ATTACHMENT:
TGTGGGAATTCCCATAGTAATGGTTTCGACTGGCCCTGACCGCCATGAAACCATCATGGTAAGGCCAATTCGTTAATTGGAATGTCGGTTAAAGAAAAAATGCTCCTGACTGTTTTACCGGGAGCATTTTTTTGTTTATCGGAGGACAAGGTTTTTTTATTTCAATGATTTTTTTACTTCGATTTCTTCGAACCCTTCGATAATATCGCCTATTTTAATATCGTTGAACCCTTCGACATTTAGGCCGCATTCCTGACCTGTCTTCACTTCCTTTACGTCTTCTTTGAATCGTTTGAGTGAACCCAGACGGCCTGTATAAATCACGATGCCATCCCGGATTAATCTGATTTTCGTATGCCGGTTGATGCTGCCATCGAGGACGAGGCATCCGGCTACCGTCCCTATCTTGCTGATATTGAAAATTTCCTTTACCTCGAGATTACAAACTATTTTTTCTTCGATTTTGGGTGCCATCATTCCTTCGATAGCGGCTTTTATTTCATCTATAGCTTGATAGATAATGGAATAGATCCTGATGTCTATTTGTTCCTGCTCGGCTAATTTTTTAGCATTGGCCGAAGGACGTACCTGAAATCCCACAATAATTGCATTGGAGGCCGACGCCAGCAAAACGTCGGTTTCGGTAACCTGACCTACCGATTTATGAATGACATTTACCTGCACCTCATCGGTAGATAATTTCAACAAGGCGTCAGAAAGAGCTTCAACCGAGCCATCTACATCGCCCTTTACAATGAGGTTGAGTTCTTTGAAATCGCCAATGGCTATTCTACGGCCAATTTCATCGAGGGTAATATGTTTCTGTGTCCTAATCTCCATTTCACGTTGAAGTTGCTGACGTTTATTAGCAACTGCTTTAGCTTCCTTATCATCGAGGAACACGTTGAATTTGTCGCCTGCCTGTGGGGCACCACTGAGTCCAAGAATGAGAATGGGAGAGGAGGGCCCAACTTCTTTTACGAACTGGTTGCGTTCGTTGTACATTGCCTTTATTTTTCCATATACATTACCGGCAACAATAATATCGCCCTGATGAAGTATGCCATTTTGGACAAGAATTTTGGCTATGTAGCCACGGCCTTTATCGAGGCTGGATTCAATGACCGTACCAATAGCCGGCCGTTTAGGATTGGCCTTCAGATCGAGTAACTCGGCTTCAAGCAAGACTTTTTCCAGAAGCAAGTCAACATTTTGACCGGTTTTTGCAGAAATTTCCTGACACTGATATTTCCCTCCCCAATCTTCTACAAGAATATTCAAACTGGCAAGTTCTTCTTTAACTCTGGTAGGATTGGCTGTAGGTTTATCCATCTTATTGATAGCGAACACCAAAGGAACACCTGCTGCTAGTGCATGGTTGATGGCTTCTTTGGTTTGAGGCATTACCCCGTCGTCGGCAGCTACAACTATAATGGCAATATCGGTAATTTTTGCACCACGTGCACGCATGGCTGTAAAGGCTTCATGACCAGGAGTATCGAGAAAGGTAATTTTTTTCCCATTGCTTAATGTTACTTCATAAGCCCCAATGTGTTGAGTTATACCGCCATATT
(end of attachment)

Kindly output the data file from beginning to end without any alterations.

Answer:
TGTGGGAATTCCCATAGTAATGGTTTCGACTGGCCCTGACCGCCATGAAACCATCATGGTAAGGCCAATTCGTTAATTGGAATGTCGGTTAAAGAAAAAATGCTCCTGACTGTTTTACCGGGAGCATTTTTTTGTTTATCGGAGGACAAGGTTTTTTTATTTCAATGATTTTTTTACTTCGATTTCTTCGAACCCTTCGATAATATCGCCTATTTTAATATCGTTGAACCCTTCGACATTTAGGCCGCATTCCTGACCTGTCTTCACTTCCTTTACGTCTTCTTTGAATCGTTTGAGTGAACCCAGACGGCCTGTATAAATCACGATGCCATCCCGGATTAATCTGATTTTCGTATGCCGGTTGATGCTGCCATCGAGGACGAGGCATCCGGCTACCGTCCCTATCTTGCTGATATTGAAAATTTCCTTTACCTCGAGATTACAAACTATTTTTTCTTCGATTTTGGGTGCCATCATTCCTTCGATAGCGGCTTTTATTTCATCTATAGCTTGATAGATAATGGAATAGATCCTGATGTCTATTTGTTCCTGCTCGGCTAATTTTTTAGCATTGGCCGAAGGACGTACCTGAAATCCCACAATAATTGCATTGGAGGCCGACGCCAGCAAAACGTCGGTTTCGGTAACCTGACCTACCGATTTATGAATGACATTTACCTGCACCTCATCGGTAGATAATTTCAACAAGGCGTCAGAAAGAGCTTCAACCGAGCCATCTACATCGCCCTTTACAATGAGGTTGAGTTCTTTGAAATCGCCAATGGCTATTCTACGGCCAATTTCATCGAGGGTAATATGTTTCTGTGTCCTAATCTCCATTTCACGTTGAAGTTGCTGACGTTTATTAGCAACTGCTTTAGCTTCCTTATCATCGAGGAACACGTTGAATTTGTCGCCTGCCTGTGGGGCACCACTGAGTCCAAGAATGAGAATGGGAGAGGAGGGCCCAACTTCTTTTACGAACTGGTTGCGTTCGTTGTACATTGCCTTTATTTTTCCATATACATTACCGGCAACAATAATATCGCCCTGATGAAGTATGCCATTTTGGACAAGAATTTTGGCTATGTAGCCACGGCCTTTATCGAGGCTGGATTCAATGACCGTACCAATAGCCGGCCGTTTAGGATTGGCCTTCAGATCGAGTAACTCGGCTTCAAGCAAGACTTTTTCCAGAAGCAAGTCAACATTTTGACCGGTTTTTGCAGAAATTTCCTGACACTGATATTTCCCTCCCCAATCTTCTACAAGAATATTCAAACTGGCAAGTTCTTCTTTAACTCTGGTAGGATTGGCTGTAGGTTTATCCATCTTATTGATAGCGAACACCAAAGGAACACCTGCTGCTAGTGCATGGTTGATGGCTTCTTTGGTTTGAGGCATTACCCCGTCGTCGGCAGCTACAACTATAATGGCAATATCGGTAATTTTTGCACCACGTGCACGCATGGCTGTAAAGGCTTCATGACCAGGAGTATCGAGAAAGGTAATTTTTTTCCCATTGCTTAATGTTACTTCATAAGCCCCAATGTGTTGAGTTATACCGCCATATT